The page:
and fuel, a real conservation of resources. More recently as high grade ores suitable for the Bessemer process are becoming scarcer the metallurgist has added to his equipment the open-hearth furnace in which ores of a much inferior quality can be smelted.
The history of aluminum offers an even more striking illustration. For many years after it was isolated by Wöhler from its fused halogen compounds through the addition of metallic potassium it was somewhat of a chemical curiosity. Owing to the high cost of potassium the lowest price at which it could be sold was several dollars an ounce. It could not be bought in any large quantity. I distinctly remember the pride with which one of my earliest teachers of chemistry was wont to exhibit to his classes a piece of aluminum about as large as his finger, and with what delight he would tell of Wöhler's custom, in saying good-bye to his newly made doctors of philosophy, of bestowing upon those with whom he was particularly pleased a piece of the precious metal, this being such a fragment. That was not many years ago; yet in 1907 there were produced in this country 17,000,000 pounds which sold for about five million dollars—less than 30 cents a pound. And this was the answer of chemists and metallurgists to the demand for a light, permanent metal at moderate cost. What the future of aluminum may be we do not know. But being in abundance, the second of the solid elements and twice as large in amount as iron, its compounds can not possibly be exhausted.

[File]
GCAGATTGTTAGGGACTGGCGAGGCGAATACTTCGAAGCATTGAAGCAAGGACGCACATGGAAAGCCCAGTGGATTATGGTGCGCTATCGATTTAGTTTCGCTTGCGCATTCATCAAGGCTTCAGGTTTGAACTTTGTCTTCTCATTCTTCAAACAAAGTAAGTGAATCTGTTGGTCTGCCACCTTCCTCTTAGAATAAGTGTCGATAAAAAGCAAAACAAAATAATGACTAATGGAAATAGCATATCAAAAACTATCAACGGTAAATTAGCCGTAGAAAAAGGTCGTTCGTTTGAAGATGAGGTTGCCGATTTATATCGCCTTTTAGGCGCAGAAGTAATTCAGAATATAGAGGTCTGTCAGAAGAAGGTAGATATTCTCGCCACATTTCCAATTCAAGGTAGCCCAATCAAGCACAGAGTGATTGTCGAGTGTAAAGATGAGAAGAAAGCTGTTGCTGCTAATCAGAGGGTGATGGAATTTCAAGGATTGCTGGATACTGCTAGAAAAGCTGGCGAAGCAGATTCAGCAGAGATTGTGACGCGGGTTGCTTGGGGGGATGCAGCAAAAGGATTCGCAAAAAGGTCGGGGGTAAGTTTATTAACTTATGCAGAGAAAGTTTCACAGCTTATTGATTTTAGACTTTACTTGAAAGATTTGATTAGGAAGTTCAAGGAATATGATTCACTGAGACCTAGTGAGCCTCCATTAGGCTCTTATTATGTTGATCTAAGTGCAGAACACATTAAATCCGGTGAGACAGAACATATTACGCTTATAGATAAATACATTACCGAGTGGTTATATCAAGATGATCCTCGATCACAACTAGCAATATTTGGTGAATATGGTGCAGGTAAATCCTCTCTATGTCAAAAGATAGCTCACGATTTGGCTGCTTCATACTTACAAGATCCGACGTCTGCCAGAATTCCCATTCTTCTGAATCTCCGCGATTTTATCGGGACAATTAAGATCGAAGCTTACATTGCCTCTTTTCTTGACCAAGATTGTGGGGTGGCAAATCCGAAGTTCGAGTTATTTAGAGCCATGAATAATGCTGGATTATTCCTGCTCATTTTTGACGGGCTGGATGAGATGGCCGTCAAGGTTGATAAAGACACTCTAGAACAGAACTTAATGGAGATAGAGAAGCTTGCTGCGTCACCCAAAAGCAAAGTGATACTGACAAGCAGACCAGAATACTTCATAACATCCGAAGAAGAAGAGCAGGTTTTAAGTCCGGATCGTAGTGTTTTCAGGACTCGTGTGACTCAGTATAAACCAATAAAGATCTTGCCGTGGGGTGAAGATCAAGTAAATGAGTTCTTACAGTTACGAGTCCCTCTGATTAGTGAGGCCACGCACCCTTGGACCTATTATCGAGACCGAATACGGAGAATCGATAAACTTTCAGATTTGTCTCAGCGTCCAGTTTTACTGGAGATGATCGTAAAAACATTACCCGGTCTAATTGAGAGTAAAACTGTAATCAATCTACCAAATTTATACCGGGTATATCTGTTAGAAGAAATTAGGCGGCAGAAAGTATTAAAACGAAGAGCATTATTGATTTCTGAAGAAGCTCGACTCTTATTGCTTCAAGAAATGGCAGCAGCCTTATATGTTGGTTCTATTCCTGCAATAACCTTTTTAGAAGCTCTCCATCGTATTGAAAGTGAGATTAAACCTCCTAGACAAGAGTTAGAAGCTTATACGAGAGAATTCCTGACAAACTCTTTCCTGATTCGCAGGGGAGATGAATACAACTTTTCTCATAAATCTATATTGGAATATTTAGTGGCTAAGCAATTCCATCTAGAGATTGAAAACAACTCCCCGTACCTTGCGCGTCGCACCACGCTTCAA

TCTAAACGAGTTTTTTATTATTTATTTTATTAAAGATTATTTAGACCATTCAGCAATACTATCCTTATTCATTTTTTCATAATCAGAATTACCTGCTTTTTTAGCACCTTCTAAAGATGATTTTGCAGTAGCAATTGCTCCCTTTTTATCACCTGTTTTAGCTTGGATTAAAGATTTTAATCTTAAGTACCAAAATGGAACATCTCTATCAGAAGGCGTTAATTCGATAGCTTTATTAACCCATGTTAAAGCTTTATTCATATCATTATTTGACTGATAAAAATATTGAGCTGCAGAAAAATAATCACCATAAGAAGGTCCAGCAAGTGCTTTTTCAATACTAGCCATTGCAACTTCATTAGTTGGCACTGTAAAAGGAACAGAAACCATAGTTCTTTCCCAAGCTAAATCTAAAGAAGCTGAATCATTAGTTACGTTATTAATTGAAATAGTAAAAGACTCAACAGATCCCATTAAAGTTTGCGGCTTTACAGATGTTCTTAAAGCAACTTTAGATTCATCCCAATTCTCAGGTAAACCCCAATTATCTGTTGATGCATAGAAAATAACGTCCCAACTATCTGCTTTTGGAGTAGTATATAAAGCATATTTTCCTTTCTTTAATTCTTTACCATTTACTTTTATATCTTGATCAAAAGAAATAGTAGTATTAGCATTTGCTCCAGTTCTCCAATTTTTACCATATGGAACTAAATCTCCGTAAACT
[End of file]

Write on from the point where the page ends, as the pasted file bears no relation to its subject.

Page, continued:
Alizarin, which is one of the important vegetable dyes, was formerly obtained from madder, the root of a plant growing abundantly in the south of France and some other Mediterranean countries. The demand for it increased until thousands of acres were given over to the cultivation of the Rubia tinctorum. But in 1868 two chemists, Graebe and Liebermann, after long study, succeeded in preparing alizarin synthetically from anthraquinon, a coal-tar derivative. It drove from the market the natural alizarin. There was an outcry from those who had cultivated the crude material that their means of livelihood had been destroyed. But thenceforward the fertile fields which had been devoted to its growth were used to furnish foodstuffs to the country. A waste substance had been used and the old energy turned into better channels.
A similar history is that of indigo, one of the standard dyestuffs of our grandmothers—a product of the indigo plant. Adolf von Baeyer, chemist, of Munich, in 1870 overcame the difficulties of its synthetic formation and, from coal-tar again, by complicated methods prepared this substance, one of the most stable of our dyes. Other chemists have simplified the process until now it is formed in the factory, a rival of that from the field, and thus large tracts of land are released for other forms of agriculture.